Species sensitivity of early face and eye processing
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Humans are better at recognizing human faces than faces of other species. However, it is unclear whether this species sensitivity can be seen at early perceptual stages of face processing and whether it involves species sensitivity for important facial features like the eyes. These questions were addressed by comparing the modulations of the N170 ERP component to faces, eyes and eyeless faces of humans, apes, cats and dogs, presented upright and inverted. Although all faces and isolated eyes yielded larger responses than the control object category (houses), the N170 was shorter and smaller to human than animal faces and larger to human than animal eyes. Most importantly, while the classic inversion effect was found for human faces, animal faces yielded no inversion effect or an opposite inversion effect, as seen for objects, suggesting a different neural process involved for humans faces compared to faces of other species. Thus, in addition to its general face and eye categorical sensitivity, the N170 appears particularly sensitive to the human species for both faces and eyes. The results are discussed in the context of a recent model of the N170 response involving face and eye sensitive neurons (Itier et al., 2007) where the eyes play a central role in face perception. The data support the intuitive idea that eyes are what make animal head fronts look face-like and that proficiency for the human species involves visual expertise for the human eyes.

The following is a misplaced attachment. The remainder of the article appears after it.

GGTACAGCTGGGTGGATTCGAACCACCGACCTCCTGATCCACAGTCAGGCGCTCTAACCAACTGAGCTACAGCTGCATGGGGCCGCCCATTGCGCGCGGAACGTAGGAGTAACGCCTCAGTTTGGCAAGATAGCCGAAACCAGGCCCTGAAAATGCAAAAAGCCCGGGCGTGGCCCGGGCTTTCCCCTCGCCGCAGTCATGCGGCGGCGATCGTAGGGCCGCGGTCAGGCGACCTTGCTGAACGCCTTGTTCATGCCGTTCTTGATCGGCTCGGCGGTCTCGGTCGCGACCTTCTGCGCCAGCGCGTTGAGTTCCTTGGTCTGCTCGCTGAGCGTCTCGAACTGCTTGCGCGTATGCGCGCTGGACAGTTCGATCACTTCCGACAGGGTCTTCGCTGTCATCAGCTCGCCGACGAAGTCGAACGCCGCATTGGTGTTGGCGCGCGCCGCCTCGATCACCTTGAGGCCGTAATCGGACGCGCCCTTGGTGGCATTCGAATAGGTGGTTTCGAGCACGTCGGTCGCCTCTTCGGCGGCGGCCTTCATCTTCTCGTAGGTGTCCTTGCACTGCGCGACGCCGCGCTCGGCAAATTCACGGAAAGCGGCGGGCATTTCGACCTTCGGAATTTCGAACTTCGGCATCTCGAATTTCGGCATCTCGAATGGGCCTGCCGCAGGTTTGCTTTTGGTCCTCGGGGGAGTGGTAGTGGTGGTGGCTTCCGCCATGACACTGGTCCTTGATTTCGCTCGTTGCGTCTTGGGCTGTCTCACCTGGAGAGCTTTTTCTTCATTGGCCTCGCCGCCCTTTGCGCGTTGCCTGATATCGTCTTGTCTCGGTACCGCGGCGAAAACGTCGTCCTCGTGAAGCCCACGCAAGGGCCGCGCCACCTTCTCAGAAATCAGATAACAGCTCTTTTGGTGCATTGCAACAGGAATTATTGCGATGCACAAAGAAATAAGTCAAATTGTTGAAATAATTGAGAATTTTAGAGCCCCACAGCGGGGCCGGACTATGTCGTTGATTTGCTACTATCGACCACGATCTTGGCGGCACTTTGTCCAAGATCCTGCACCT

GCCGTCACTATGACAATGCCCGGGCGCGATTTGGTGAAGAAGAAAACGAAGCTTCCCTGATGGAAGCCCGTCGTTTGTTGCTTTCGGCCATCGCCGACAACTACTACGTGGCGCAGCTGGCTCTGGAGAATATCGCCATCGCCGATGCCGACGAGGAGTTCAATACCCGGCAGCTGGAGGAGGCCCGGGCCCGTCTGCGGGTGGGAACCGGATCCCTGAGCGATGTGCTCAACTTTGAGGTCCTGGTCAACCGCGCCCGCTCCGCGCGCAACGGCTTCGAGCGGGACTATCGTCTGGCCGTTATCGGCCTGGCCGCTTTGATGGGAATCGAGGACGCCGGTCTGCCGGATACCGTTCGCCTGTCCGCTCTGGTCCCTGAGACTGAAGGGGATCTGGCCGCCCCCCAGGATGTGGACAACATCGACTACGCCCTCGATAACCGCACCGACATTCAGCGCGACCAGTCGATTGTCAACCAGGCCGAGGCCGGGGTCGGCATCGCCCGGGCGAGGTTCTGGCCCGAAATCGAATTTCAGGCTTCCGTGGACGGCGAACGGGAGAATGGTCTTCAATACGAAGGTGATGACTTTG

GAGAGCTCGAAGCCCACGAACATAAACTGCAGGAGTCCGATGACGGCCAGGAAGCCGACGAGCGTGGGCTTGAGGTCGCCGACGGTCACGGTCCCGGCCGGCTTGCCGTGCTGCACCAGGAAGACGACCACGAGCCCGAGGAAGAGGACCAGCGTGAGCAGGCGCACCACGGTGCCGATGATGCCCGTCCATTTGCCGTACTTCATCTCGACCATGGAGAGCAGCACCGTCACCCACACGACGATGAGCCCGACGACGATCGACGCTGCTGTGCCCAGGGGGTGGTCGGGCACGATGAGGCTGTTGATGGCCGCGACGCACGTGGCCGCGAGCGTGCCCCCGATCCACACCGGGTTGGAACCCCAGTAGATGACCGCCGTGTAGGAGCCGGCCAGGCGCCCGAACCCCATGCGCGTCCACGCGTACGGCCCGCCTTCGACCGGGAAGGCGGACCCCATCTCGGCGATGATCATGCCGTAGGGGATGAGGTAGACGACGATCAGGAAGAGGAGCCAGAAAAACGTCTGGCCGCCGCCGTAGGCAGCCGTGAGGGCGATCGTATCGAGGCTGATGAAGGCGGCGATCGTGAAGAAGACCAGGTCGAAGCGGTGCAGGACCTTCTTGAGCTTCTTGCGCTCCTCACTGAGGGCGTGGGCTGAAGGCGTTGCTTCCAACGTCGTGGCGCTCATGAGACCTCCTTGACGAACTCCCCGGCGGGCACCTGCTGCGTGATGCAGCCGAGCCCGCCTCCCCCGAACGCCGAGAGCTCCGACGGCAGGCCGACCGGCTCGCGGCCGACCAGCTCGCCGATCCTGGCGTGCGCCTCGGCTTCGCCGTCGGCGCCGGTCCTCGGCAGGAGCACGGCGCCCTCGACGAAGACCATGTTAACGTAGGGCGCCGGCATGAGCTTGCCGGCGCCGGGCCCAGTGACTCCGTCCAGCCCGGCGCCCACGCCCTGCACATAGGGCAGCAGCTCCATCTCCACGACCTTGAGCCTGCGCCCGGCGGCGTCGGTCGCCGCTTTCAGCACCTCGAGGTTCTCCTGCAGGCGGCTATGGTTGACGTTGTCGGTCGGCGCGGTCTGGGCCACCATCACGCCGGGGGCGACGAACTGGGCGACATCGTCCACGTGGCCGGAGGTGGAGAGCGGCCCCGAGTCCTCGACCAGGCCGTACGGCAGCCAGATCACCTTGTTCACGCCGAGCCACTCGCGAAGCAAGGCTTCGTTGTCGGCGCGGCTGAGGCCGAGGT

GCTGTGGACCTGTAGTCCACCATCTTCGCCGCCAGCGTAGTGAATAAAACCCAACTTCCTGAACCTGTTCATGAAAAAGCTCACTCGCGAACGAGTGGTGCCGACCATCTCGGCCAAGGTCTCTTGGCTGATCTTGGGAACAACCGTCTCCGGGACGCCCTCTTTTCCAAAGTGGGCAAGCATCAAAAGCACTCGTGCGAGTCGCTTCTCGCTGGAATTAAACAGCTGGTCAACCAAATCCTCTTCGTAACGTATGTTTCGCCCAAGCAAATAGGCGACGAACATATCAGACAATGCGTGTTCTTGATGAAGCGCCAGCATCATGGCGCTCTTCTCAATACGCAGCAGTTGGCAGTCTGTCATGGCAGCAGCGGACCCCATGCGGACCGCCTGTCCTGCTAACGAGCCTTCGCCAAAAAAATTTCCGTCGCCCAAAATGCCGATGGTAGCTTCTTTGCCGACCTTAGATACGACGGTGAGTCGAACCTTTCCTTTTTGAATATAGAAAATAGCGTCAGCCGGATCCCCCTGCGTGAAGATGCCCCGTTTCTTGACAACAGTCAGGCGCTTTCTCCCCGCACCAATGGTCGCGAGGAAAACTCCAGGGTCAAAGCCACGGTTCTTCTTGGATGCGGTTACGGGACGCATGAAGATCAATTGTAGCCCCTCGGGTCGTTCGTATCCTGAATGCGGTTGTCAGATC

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Roxane J. Itier, Patricia Van Roon, Claude Alain (2011). Species sensitivity of early face and eye processing. UWSpace. http://hdl.handle.net/10012/11424
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